The Chargé in the United Kingdom (Holmes) to the Secretary of State
London, September 4, 1950—1 p. m.
1366. From Spofford1 and Holmes. In a conversation which Spofford and I had with Bevin today, he read from a paper which had received Cabinet approval concerning the creation of a German Federal Police. The eight points covered were as follows:
- The creation of a national German army should not be permitted.
- Authority is given to approach US and French to obtain agreement for creation of a federal gendarmerie of 100,000 men on the model of the Bereitschaften and designed to meet any aggressive move by East German forces.
- Increase Berlin police by 3,000.
- Abandon entirely the proposal of creation of gendarmerie by Laender.
- The auxiliary German formations now serving with British and US forces would be improved and reorganized.
- Frontier and customs police would be improved and slightly expanded.
- West Germany to make industrial contribution to Western strength.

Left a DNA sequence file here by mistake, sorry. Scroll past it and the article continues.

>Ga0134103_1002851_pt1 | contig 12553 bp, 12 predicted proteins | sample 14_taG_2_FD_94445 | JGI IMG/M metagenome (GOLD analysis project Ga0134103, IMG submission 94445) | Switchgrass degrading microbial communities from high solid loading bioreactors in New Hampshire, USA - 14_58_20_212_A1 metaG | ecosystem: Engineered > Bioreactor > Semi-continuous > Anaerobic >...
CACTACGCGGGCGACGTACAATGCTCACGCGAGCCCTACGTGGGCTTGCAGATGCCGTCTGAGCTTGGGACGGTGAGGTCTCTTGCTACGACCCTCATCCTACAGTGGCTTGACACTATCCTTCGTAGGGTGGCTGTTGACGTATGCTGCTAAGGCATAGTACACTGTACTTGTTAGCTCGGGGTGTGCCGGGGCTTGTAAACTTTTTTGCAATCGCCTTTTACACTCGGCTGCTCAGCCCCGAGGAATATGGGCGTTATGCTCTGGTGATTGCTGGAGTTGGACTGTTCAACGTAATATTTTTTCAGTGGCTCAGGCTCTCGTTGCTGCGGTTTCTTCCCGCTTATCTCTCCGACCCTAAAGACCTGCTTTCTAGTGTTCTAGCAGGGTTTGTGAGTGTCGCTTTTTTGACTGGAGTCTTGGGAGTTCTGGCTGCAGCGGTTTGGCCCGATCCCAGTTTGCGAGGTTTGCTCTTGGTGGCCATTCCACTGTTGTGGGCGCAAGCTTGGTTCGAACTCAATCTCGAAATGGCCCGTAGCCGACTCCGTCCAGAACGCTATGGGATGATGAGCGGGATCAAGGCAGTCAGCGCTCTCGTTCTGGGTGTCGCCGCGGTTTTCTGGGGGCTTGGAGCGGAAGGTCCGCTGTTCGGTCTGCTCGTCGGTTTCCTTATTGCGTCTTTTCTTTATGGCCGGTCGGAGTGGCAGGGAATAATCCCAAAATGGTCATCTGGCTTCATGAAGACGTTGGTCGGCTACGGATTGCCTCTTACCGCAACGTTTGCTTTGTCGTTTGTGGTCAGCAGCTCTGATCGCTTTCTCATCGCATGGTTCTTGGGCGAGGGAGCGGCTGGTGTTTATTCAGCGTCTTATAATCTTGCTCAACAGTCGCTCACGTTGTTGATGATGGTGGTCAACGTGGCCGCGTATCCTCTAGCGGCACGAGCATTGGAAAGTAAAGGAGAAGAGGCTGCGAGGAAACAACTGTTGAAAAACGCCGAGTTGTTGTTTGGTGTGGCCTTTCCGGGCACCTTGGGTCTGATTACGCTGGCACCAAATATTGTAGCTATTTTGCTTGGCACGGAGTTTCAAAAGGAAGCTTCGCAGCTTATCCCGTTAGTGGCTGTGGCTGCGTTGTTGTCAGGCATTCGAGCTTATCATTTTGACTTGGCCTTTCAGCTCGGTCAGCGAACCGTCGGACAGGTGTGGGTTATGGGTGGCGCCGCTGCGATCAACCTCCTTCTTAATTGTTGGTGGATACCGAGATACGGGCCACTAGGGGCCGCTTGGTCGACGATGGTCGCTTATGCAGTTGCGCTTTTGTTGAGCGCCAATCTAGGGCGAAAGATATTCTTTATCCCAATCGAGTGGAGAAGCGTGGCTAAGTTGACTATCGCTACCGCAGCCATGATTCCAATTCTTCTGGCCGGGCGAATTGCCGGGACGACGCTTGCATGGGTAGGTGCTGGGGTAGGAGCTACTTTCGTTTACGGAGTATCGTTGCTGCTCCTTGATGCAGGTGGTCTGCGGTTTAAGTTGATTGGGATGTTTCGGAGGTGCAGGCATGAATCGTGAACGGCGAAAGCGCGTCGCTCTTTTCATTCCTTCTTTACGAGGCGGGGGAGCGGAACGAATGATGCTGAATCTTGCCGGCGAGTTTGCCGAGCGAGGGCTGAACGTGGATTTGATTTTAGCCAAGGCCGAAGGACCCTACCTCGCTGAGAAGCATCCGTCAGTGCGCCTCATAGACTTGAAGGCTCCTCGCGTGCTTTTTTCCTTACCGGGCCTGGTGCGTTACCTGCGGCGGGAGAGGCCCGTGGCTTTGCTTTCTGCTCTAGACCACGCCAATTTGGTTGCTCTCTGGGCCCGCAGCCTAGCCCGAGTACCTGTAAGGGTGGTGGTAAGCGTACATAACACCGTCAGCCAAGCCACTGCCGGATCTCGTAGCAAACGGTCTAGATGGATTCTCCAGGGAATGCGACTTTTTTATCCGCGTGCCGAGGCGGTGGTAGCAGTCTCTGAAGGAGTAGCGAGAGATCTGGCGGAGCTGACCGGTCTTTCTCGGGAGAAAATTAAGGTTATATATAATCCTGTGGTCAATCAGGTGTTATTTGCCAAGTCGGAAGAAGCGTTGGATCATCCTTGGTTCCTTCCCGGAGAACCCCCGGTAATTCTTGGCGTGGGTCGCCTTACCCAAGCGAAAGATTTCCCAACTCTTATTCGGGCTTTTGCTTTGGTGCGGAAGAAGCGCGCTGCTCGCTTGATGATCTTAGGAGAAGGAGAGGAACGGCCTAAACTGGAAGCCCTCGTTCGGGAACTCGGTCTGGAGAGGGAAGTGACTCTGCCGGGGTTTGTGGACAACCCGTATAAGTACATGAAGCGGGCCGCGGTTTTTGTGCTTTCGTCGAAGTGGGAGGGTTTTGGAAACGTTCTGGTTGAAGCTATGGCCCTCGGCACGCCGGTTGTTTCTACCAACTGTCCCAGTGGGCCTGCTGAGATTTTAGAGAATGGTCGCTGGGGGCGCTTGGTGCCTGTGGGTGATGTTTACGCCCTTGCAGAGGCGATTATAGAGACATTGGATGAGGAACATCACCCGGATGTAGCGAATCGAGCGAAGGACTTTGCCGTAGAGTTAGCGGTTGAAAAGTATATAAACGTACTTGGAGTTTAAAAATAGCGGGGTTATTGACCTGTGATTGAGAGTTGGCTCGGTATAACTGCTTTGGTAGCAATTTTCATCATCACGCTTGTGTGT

- HICOG to be authorized to discuss foregoing with Adenauer.2
Sent Department 1366, repeated Paris 385, Frankfort 207.
- Charles M. Spofford, United States Deputy Representative on the North Atlantic Council.↩
- In telegram 1480, September 8, from London, not printed, Embassy London reported that Sir Oliver G. Harvey, the British Ambassador in France, had given Schuman an oral message from Bevin along these same lines on September 7. Schuman agreed or raised no objections to Bevin’s views except that he felt control of the police should be placed with the Laender. (762A.5/9–850)↩